In most studies on the micropropagation of the common fig (F. carica) carried out in regions where the species is native, shoot tips of plants collected directly from the field have been most commonly used as starting material (Bayoudh et al., 2015; Al-Shomali et al., 2017). However, a study carried out by Patah et al. (2018) employed ripe fruit and seeds, but the contamination and germination were not reported. Fertile seed production in figs is a complicated issue, given the need for the specific pollinator Blastophaga psenes L. to carry out the pollination, and, in some countries such as Brazil, the production of seedlings of F. carica is not possible due to the absence of B. psenes (Anjam et al., 2017). Therefore, other methods of propagation, such as burrs, plunging, grafting, tissue culture, and especially cuttings, are frequently used instead of pollination (Boliani et al., 2019). In other species such as F. religiosa, leaf explants are used for its multiplication (Siwach & Gill, 2014).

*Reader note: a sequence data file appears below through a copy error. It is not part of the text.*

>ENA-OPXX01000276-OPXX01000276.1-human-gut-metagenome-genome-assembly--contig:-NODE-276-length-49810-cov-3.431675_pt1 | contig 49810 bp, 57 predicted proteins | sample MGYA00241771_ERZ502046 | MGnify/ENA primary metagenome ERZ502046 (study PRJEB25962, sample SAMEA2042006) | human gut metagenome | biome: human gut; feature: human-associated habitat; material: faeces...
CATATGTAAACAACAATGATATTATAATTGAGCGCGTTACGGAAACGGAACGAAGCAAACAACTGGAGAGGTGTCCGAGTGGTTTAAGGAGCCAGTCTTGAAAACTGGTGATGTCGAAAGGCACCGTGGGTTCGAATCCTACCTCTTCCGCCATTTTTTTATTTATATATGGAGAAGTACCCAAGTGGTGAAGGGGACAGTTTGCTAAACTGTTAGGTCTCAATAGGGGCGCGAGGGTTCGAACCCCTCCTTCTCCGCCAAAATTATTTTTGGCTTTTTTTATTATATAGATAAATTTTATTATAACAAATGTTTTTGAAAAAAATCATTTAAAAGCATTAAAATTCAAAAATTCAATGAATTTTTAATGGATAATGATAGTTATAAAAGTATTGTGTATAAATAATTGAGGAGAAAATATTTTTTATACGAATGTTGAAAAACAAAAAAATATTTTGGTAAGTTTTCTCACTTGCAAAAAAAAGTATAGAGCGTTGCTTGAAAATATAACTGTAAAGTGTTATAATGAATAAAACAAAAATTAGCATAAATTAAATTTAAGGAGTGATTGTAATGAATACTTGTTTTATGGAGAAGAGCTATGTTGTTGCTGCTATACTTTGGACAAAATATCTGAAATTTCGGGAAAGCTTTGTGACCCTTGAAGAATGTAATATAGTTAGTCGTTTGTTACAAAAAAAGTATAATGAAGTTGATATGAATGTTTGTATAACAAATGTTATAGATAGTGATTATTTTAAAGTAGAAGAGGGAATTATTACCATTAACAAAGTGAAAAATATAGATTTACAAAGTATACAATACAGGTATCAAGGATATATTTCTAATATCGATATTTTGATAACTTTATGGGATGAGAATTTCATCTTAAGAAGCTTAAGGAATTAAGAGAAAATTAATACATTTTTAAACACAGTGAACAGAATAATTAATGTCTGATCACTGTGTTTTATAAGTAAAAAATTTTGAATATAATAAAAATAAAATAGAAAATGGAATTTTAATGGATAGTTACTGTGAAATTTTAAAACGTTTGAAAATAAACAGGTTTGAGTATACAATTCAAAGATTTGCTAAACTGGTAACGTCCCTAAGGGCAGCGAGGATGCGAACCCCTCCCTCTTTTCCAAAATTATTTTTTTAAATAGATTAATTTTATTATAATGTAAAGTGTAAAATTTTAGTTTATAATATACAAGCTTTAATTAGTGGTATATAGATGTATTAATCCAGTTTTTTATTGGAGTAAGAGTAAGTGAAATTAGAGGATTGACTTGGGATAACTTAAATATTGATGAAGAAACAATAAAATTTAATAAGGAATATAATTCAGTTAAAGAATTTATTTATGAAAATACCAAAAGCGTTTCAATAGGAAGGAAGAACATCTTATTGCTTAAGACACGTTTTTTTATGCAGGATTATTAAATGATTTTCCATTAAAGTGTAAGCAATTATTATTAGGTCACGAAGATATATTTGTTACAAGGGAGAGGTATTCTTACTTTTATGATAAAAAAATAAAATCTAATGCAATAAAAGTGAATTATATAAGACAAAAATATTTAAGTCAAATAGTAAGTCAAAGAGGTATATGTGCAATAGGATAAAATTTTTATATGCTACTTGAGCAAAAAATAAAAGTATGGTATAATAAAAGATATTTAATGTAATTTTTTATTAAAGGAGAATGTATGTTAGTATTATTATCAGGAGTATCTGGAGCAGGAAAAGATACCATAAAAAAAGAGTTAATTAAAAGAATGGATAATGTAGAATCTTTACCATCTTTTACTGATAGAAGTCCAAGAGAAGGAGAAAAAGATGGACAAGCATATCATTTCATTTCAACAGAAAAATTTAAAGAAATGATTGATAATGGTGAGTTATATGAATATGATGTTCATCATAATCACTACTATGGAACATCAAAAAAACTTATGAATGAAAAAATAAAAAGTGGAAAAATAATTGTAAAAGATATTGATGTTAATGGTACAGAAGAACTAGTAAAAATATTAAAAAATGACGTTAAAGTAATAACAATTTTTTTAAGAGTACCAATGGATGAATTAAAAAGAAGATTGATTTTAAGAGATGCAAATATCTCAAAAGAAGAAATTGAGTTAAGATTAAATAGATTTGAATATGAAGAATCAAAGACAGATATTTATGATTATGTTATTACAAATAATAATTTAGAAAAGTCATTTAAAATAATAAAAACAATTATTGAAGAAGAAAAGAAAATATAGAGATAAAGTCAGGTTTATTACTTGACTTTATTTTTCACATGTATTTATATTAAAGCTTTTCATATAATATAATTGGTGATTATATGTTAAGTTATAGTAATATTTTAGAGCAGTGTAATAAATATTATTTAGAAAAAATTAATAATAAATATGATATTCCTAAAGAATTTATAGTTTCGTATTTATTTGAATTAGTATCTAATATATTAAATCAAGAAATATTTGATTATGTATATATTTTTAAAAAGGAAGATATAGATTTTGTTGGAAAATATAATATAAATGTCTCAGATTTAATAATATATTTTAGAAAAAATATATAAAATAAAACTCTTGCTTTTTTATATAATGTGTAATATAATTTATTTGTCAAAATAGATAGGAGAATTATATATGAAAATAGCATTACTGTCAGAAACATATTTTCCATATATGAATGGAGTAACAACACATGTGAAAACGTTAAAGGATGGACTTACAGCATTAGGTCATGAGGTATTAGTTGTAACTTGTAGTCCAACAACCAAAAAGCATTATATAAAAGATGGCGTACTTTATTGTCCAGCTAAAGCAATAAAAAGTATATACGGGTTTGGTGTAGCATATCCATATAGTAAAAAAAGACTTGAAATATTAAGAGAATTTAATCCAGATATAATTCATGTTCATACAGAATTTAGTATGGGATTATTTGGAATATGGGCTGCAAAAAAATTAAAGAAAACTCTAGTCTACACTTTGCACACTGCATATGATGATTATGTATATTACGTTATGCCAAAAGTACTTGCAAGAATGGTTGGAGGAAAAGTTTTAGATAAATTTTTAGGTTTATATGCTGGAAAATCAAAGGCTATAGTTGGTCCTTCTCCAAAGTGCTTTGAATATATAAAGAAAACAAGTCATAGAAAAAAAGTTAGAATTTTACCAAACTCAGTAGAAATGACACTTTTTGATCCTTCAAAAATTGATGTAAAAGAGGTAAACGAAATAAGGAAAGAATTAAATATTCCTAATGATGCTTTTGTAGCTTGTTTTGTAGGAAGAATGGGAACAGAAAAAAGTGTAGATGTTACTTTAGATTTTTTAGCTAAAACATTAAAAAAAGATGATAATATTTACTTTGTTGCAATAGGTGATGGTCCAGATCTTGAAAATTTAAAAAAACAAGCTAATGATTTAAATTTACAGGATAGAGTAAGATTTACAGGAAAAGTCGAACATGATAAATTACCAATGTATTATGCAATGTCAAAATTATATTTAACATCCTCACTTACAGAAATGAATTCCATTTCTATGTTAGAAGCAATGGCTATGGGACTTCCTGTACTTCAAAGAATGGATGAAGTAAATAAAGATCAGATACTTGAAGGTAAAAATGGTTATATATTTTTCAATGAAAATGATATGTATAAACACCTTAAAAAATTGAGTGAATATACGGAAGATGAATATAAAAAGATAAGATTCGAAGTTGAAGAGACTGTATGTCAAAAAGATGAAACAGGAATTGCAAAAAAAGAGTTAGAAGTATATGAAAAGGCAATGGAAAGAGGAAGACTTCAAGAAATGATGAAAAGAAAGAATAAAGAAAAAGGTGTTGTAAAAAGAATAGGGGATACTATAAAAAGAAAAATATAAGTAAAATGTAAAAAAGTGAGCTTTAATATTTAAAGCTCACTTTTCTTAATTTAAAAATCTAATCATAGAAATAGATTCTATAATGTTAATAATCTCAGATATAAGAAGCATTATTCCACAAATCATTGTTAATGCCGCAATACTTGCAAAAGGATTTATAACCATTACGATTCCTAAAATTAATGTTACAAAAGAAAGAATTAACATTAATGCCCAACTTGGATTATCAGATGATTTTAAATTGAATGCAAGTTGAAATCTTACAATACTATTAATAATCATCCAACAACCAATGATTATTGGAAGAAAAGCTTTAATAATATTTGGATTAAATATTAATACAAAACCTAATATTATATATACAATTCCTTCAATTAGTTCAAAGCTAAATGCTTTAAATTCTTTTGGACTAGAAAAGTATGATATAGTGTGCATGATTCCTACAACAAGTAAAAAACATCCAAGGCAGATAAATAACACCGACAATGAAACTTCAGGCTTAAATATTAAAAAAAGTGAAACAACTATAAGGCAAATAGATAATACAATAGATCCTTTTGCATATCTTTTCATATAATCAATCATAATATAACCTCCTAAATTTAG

As for F. americana and F. obtusifolia, fresh syconium is consumed by various species of birds, rodents and small primates (‘keystone species’), which therefore constitute the main seed dispersers. The fertility of these seeds indicates the presence of their natural pollinators (Cáceres & Reynel, 2010), which are likely to be wasps of the Agaonidae family, specifically species of the genus Pegoscapus (Machado et al., 2005). This wasp species confirms the Ficus-insect coevolutionary interaction that began at the end of the Cretaceous (Datwyler & Weiblen, 2004) and resulted in both species being relatively abundant and out of conservation risk (LC/Least Concern) (Cáceres & Reynel, 2010). However, at the collection sites of these species in Lambayeque, only sporadic individuals were found due to the fact that the limits of natural regeneration are restricted to some streams that maintain little humidity throughout the year.